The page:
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NOTE: This article is for Centova Cast v2 only; an alternate version exists for Centova Cast v3.

Knowledge Base | Centova Cast v2 | Customizations

Can I move my media files to a different partition on the server?

Question:

I have installed Centova Cast on a small partition on my server, and I want to place my media files on a different, large partition on the server. How can I do this?

Answer:

There are two ways to do this -- on a per-stream basis (meaning that you specify a different path for each stream), or on a server-wide basis (meaning that all of your streams' data is moved to another partition).

Per-Stream

Centova Cast resolves symbolic links in your media directories, so you can simply place a symbolic link in the stream's var/spool/media/ directory which points a different directory. So for example, you might do this:

  1. Put all of your shared MP3 files in the directory:
    /var/lib/mp3/
  2. Create a symlink by running:
    ln -s /var/lib/mp3 /home/centovacast/vhosts/USERNAME/var/spool/media/shared

This needs to be done on a per-stream basis. See below for moving all of your streams' media files to another partition.

Server-Wide

Warning: Please note that this is not officially supported nor recommended. Ideally you should install Centova Cast on the partition on which you wish to store your media files; if you have already installed Centova Cast but not created any streams, we strongly recommend simply reinstalling Centova Cast in the correct location. That said, if you have no other choice, the procedure below is your best option.

The Linux mount command supports a special option named --bind which allows you to "graft" any directory on your system into a new location. So for example, say you want to move your Centova Cast virtual host directory (/home/centovacast/vhosts/) onto your /var partition which has more disk space:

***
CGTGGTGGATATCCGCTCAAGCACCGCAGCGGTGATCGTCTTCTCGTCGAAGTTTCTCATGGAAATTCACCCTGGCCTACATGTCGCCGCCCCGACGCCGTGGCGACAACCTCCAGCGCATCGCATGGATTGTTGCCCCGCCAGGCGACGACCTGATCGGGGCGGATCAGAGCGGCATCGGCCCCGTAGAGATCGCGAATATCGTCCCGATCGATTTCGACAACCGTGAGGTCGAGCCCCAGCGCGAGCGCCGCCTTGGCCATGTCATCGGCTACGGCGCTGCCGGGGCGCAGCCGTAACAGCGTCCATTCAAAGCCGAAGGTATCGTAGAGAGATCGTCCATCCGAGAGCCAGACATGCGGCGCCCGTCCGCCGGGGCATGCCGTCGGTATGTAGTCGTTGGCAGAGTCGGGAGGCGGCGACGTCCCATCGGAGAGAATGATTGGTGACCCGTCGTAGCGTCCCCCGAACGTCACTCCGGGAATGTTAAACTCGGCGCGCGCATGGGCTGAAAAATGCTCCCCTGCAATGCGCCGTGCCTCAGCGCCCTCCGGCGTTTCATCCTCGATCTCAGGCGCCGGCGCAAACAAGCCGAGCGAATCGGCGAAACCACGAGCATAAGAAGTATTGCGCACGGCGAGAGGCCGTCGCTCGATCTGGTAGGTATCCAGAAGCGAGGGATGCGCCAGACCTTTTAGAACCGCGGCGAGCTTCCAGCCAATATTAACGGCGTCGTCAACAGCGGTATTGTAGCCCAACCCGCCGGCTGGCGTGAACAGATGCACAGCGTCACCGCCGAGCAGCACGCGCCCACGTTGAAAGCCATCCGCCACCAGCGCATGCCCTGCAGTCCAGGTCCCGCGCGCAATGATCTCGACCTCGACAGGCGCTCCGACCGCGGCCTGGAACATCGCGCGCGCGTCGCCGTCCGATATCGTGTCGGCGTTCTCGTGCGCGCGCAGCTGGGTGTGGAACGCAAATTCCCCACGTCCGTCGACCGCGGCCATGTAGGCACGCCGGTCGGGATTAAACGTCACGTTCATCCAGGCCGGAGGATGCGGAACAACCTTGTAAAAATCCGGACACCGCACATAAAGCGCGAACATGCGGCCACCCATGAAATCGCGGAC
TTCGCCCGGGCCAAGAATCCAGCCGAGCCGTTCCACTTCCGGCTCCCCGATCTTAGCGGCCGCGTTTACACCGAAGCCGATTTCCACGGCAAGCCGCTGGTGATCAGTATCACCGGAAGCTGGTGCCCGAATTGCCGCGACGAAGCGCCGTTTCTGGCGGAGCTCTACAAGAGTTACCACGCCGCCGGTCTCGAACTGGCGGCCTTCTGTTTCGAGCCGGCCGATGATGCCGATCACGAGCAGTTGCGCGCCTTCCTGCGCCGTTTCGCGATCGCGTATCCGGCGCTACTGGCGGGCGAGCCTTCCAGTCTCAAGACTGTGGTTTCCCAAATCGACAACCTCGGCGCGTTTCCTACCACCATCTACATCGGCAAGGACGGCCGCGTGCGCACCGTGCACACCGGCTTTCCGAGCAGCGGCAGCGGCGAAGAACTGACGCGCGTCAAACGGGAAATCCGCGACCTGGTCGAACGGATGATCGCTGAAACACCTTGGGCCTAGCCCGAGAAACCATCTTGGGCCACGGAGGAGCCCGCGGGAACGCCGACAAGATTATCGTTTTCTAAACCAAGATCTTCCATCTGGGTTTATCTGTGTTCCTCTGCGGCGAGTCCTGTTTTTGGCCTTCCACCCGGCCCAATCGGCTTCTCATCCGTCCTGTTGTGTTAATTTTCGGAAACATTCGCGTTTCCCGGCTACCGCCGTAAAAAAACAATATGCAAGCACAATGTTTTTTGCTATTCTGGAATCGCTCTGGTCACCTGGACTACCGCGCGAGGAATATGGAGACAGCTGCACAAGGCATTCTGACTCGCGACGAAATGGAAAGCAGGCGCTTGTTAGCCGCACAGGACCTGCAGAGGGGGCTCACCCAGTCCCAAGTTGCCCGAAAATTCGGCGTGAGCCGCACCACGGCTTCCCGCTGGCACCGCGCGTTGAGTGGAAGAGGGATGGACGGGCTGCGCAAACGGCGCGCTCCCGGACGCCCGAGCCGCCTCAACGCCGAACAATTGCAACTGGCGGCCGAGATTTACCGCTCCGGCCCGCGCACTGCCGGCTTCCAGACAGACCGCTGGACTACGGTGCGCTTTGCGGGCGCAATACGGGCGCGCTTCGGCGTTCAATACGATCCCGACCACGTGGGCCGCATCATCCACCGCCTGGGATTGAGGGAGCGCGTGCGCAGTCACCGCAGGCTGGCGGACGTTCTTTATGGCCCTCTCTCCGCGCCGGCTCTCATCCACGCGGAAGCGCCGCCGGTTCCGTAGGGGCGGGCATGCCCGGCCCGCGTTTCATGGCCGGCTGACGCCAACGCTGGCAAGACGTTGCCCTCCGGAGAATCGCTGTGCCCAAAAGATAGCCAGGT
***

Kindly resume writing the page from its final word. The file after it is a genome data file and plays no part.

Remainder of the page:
1. Temporarily disable your Centova Cast cron job in /etc/crontab by adding a hash symbol (#) to the beginning of any lines containing the word centovacast. For example, look for:

    */2 * * * * centovacast /home/centovacast/system/...
    

    ...and replace it with:

    # */2 * * * * centovacast /home/centovacast/system/...
    
  2. Stop all of your streams in Centova Cast, and make sure your users cannot start them again for the next few minutes. (Stopping your web server is a good way to do this.)

  3. Copy the /home/centovacast/vhosts/ directory to its new home (for example, /var/centovacast/vhosts/), but be sure to maintain ownerships and permissions as follows:

    mkdir -p /var/centovacast/vhosts/
    cp -a /home/centovacast/vhosts /var/centovacast
    
  4. Verify that the copy was successful by checking that /var/centovacast/vhosts/ contains the exact same files and directory trees as /home/centovacast/vhosts/. This step is critically important -- if the copy was unsuccessful, you'll permanently lose all of your clients' streams and media in the next step.

  5. Remove the contents of the original /home/centovacast/vhosts/ directory.

    rm -rf /home/centovacast/vhosts/*
    

    If you're not 100% sure of what you're doing, you may want to simply move the contents of the vhosts/ directory to a new location instead, in case something goes wrong.

  6. Finally, use the mount command with the --bind option to graft the new directory into place:

    mount --bind /var/centovacast/vhosts /home/centovacast/vhosts
    
  7. Because the mount command above is not persistent, it needs to be executed again every time your system boots up. The procedure for doing this varies depending on your Linux distribution, but typically adding the mount command to /etc/rc.local (or /etc/rc.d/rc.local) will accomplish it.

    If you are an experienced systems administrator, you can alternately add a line such as the following to /etc/fstab instead:

    /home/centovacast/vhosts   /var/centovacast/vhosts   none   bind
    

    This will ensure that the /home/centovacast/vhosts/ directory is mounted automatically at boot time.

At this point, the contents of /home/centovacast/vhosts/ should appear identical to the contents of the /var/centovacast/vhosts/ directory. You should be able to re-instate your cron job by reverting the changes you made in step 1, re-start all of your streams, and allow your clients to access Centova Cast again.

It is important to realize that, as a result of the mount command above, /home/centovacast/vhosts is now a shortcut to /var/centovacast/vhosts. If you delete a file from /home/centovacast/vhosts, it will also be deleted from /var/centovacast/vhosts, and so-on. Don't make the mistake of accidentally deleting the contents of /home/centovacast/vhosts, thinking it's no longer needed!